Shandong cuisine

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Braised spare ribs with gluten (simplified Chinese: 面筋红烧排骨; traditional Chinese: 麵筋紅燒排骨; pinyin: miànjīn hóngshāo páigǔ)

Shandong cuisine (simplified Chinese: 山东; traditional Chinese: 山東; pinyin: Shāndōng cài), more commonly known in Chinese as Lu cuisine (simplified Chinese: ; traditional Chinese: ; pinyin: lǔ cài), is one of the Eight Culinary Traditions () of Chinese cuisine and is also ranked among the Four Great Traditions (). It is derived from the native cooking styles of Shandong, a northern coastal province of China.


Shandong cuisine consists of 2 styles:

  • Jiaodong style, encompassing dishes from eastern Shandong like Fushan, Qingdao, Yantai and surrounding regions. It is characterised as seafood dishes with light tastes.
  • Jinan style, comprising dishes from Jinan, Dezhou, Tai'an and surrounding regions. One of its features is the use of soup in its dishes.[1]


Although less available in overseas Chinese restaurants, which are usually operated by migrants from southern China[citation needed], Shandong cuisine is considered one of the most influential and even the foundational school in Chinese cuisine,[2] with the majority of the culinary styles in China having developed from it. Modern cuisines in Northern China - Beijing, Tianjin and the northeastern regions - are all branches of Shandong cuisine. In addition, typical dishes in most Northern Chinese households' meals are prepared using simplified Shandong methods.[3]

During the Spring and Autumn Period(770-221BC),when Shandong was a territory of Qi and Lu. Both states were economically and culturally developed, and had mountains and fertile plains. They had abundant aquatic products and grains as well as sea salt. Some of the first descriptions of Chinese culinary methods come from these two states. Yi Ya, who was a retainer of Duke Huan of Qi, was renowned for his culinary skill. Confucius, who was born in Lu, is said in the Analects to have mentioned that "One should not indulge overly in fine flour, or in kuai (a dish akin to carpaccio) that is sliced too thinly"; about food, he also recommends that people "do not consume food which looks spoiled, smells spoiled, is out of season, is improperly butchered, or is not made with its proper seasoning", showing that a certain level of refinement in food preparation methods was already present in Shandong at the time.

Shandong cuisine as it is known today was created during the Yuan Dynasty. It gradually spread to north China, Beijing, Tianjin, northeast China, and the emperor's palace where it influenced imperial food. Shandong cuisine comprises mainly eastern Shandong and Jinan dishes.


Although modern transport has greatly increased the availability of ingredients throughout China, Shandong cuisine remains rooted in its ancient traditions. Most notable is the array of seafood, including scallops, prawns, clams, sea cucumbers, and squid.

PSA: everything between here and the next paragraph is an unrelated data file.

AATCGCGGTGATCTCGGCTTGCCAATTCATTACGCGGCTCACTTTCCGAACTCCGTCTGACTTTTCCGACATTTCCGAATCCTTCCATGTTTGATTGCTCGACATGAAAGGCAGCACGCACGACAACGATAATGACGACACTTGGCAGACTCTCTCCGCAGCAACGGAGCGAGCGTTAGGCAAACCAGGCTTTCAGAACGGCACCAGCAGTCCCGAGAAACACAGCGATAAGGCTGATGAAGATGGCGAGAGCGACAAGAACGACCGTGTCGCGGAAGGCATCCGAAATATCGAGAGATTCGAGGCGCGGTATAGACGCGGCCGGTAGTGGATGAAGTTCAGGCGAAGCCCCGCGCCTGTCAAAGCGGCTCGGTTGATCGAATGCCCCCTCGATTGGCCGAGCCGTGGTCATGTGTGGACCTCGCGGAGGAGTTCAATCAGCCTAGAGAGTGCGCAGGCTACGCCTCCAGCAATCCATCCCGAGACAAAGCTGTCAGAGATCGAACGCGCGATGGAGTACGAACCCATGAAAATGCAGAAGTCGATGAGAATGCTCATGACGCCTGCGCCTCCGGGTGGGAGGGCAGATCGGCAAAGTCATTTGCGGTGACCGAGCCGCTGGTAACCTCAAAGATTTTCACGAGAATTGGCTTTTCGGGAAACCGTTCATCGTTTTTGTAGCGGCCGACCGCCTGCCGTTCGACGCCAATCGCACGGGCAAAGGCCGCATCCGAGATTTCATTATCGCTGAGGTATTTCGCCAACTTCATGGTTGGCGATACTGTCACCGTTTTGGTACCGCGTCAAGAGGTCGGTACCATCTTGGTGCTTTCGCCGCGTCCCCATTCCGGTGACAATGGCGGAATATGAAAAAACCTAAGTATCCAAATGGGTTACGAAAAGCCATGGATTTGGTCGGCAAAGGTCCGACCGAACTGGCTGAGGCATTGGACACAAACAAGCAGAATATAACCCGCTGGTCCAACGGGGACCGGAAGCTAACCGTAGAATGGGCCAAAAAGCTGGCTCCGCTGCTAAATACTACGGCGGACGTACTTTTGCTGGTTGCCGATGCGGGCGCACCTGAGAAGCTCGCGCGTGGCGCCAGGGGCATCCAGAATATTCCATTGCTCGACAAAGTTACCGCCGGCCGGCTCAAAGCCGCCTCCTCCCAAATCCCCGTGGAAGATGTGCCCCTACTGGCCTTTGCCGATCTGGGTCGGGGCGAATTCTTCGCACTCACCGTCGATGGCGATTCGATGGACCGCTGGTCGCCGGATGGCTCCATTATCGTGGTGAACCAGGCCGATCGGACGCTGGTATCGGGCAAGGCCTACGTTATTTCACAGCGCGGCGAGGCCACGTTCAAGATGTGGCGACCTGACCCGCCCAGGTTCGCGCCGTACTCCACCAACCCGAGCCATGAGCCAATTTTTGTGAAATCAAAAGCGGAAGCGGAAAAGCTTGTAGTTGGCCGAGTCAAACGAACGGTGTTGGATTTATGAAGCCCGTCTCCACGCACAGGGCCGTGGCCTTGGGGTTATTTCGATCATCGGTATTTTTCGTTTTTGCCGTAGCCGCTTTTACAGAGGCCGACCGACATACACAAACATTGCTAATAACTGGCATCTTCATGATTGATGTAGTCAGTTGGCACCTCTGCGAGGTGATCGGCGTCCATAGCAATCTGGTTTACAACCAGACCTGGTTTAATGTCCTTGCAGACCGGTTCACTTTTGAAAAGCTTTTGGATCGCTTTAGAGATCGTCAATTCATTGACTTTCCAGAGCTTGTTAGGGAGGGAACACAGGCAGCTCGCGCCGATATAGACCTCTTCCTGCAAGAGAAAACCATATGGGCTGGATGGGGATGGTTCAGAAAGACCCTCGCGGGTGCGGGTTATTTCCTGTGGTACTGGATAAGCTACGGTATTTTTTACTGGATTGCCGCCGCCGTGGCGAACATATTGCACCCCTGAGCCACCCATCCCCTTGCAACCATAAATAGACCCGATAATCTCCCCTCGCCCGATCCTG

Beyond the use of seafood, Shandong is somewhat unique for its wide use of maize, a local cash crop that is not widely cultivated in northern China. Unlike the sweetcorn of North America, Shandong maize is chewy and starchy, often with a grassy aroma. It is often served simply as steamed or boiled cobs, or removed from the cob and lightly fried.


Shandong is also well known for its crops of peanuts, which are fragrant and naturally sweet. It is common at meals in Shandong, both formal and casual, to see large platters of peanuts, either roasted in the shell, or shelled and stir-fried with salt. Peanuts are also served raw in a number of cold dishes from the region.


Shandong is also distinct from most of China's other culinary traditions in its wide use of a variety of small grains. Millet, wheat, oats and barley can be found in the local diet, often eaten as congee, or milled and cooked into one of the many varieties of steamed and fried breads eaten in Shandong. More so than anywhere else in China, Shandong people are known for their tendency to eat steamed breads rather than rice as the staple food in a meal.

Staple vegetables[edit]

Despite its rich agricultural output, Shandong has not traditionally used the wide variety of vegetables seen in many southern styles of Chinese cooking. Potatoes, tomatoes, cabbages, mushrooms, onions, garlic and eggplants make up the staple vegetables in the Shandong diet. Grassy greens, sea grasses, and bell peppers are also common. The large, sweet cabbages grown in central Shandong are renowned for their delicate flavor and hardiness. These cabbages are a staple of the winter diet throughout much of the province, and are featured in a great number of dishes.


Possibly the greatest contribution of Shandong to Chinese cuisine has been in brewing vinegar. Hundreds of years of experience combined with unique local methods have led to Shandong's prominence as one of the premier regions for vinegar production in China. Unlike the lighter flavoured, sharper vinegars popular in the southern regions, Shandong vinegar has a rich, complex flavor which, among some connoisseurs, is considered fine enough to be enjoyed on its own.

See also[edit]


  1. ^
  2. ^ "Shandong Cuisine". Retrieved 2015-02-25. 
  3. ^ "Shandong Cuisine". Retrieved 2015-02-25.